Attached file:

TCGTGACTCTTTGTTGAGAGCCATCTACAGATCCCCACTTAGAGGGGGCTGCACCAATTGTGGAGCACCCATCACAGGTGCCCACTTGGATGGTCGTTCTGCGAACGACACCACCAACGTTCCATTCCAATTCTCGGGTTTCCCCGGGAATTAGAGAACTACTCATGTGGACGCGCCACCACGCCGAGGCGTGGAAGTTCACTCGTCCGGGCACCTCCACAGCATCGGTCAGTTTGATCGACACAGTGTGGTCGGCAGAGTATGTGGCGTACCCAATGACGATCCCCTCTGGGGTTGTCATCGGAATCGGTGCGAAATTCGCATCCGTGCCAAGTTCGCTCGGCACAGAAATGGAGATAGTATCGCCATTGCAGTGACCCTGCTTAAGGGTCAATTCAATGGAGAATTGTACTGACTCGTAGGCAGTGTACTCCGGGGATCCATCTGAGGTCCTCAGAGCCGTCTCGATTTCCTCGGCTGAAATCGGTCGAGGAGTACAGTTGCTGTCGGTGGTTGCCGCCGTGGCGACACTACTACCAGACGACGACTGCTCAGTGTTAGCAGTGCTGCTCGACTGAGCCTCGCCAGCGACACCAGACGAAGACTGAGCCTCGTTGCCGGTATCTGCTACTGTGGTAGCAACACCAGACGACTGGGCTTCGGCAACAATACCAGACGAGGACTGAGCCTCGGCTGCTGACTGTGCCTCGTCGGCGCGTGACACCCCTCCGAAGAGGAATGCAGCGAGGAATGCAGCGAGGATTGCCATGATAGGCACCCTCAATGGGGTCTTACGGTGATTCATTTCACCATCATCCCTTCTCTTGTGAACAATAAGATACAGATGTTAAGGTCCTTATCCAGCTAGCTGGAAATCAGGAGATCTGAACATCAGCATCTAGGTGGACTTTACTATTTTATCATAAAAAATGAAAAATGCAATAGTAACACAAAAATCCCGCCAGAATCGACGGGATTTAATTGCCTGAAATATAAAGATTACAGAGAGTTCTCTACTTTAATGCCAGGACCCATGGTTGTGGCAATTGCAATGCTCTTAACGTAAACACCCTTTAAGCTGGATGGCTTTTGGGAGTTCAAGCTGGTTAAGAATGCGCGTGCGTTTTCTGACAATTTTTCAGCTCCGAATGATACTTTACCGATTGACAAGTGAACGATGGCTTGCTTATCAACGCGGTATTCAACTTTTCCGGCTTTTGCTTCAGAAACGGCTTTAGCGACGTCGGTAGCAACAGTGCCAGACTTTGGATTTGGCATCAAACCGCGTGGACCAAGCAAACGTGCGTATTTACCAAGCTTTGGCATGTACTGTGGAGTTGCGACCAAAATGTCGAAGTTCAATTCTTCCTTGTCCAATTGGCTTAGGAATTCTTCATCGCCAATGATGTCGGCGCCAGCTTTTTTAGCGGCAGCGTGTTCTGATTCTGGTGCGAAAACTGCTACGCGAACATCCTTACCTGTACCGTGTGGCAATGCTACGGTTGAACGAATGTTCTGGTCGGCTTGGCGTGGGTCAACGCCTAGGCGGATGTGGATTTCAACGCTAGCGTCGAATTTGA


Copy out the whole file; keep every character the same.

TCGTGACTCTTTGTTGAGAGCCATCTACAGATCCCCACTTAGAGGGGGCTGCACCAATTGTGGAGCACCCATCACAGGTGCCCACTTGGATGGTCGTTCTGCGAACGACACCACCAACGTTCCATTCCAATTCTCGGGTTTCCCCGGGAATTAGAGAACTACTCATGTGGACGCGCCACCACGCCGAGGCGTGGAAGTTCACTCGTCCGGGCACCTCCACAGCATCGGTCAGTTTGATCGACACAGTGTGGTCGGCAGAGTATGTGGCGTACCCAATGACGATCCCCTCTGGGGTTGTCATCGGAATCGGTGCGAAATTCGCATCCGTGCCAAGTTCGCTCGGCACAGAAATGGAGATAGTATCGCCATTGCAGTGACCCTGCTTAAGGGTCAATTCAATGGAGAATTGTACTGACTCGTAGGCAGTGTACTCCGGGGATCCATCTGAGGTCCTCAGAGCCGTCTCGATTTCCTCGGCTGAAATCGGTCGAGGAGTACAGTTGCTGTCGGTGGTTGCCGCCGTGGCGACACTACTACCAGACGACGACTGCTCAGTGTTAGCAGTGCTGCTCGACTGAGCCTCGCCAGCGACACCAGACGAAGACTGAGCCTCGTTGCCGGTATCTGCTACTGTGGTAGCAACACCAGACGACTGGGCTTCGGCAACAATACCAGACGAGGACTGAGCCTCGGCTGCTGACTGTGCCTCGTCGGCGCGTGACACCCCTCCGAAGAGGAATGCAGCGAGGAATGCAGCGAGGATTGCCATGATAGGCACCCTCAATGGGGTCTTACGGTGATTCATTTCACCATCATCCCTTCTCTTGTGAACAATAAGATACAGATGTTAAGGTCCTTATCCAGCTAGCTGGAAATCAGGAGATCTGAACATCAGCATCTAGGTGGACTTTACTATTTTATCATAAAAAATGAAAAATGCAATAGTAACACAAAAATCCCGCCAGAATCGACGGGATTTAATTGCCTGAAATATAAAGATTACAGAGAGTTCTCTACTTTAATGCCAGGACCCATGGTTGTGGCAATTGCAATGCTCTTAACGTAAACACCCTTTAAGCTGGATGGCTTTTGGGAGTTCAAGCTGGTTAAGAATGCGCGTGCGTTTTCTGACAATTTTTCAGCTCCGAATGATACTTTACCGATTGACAAGTGAACGATGGCTTGCTTATCAACGCGGTATTCAACTTTTCCGGCTTTTGCTTCAGAAACGGCTTTAGCGACGTCGGTAGCAACAGTGCCAGACTTTGGATTTGGCATCAAACCGCGTGGACCAAGCAAACGTGCGTATTTACCAAGCTTTGGCATGTACTGTGGAGTTGCGACCAAAATGTCGAAGTTCAATTCTTCCTTGTCCAATTGGCTTAGGAATTCTTCATCGCCAATGATGTCGGCGCCAGCTTTTTTAGCGGCAGCGTGTTCTGATTCTGGTGCGAAAACTGCTACGCGAACATCCTTACCTGTACCGTGTGGCAATGCTACGGTTGAACGAATGTTCTGGTCGGCTTGGCGTGGGTCAACGCCTAGGCGGATGTGGATTTCAACGCTAGCGTCGAATTTGA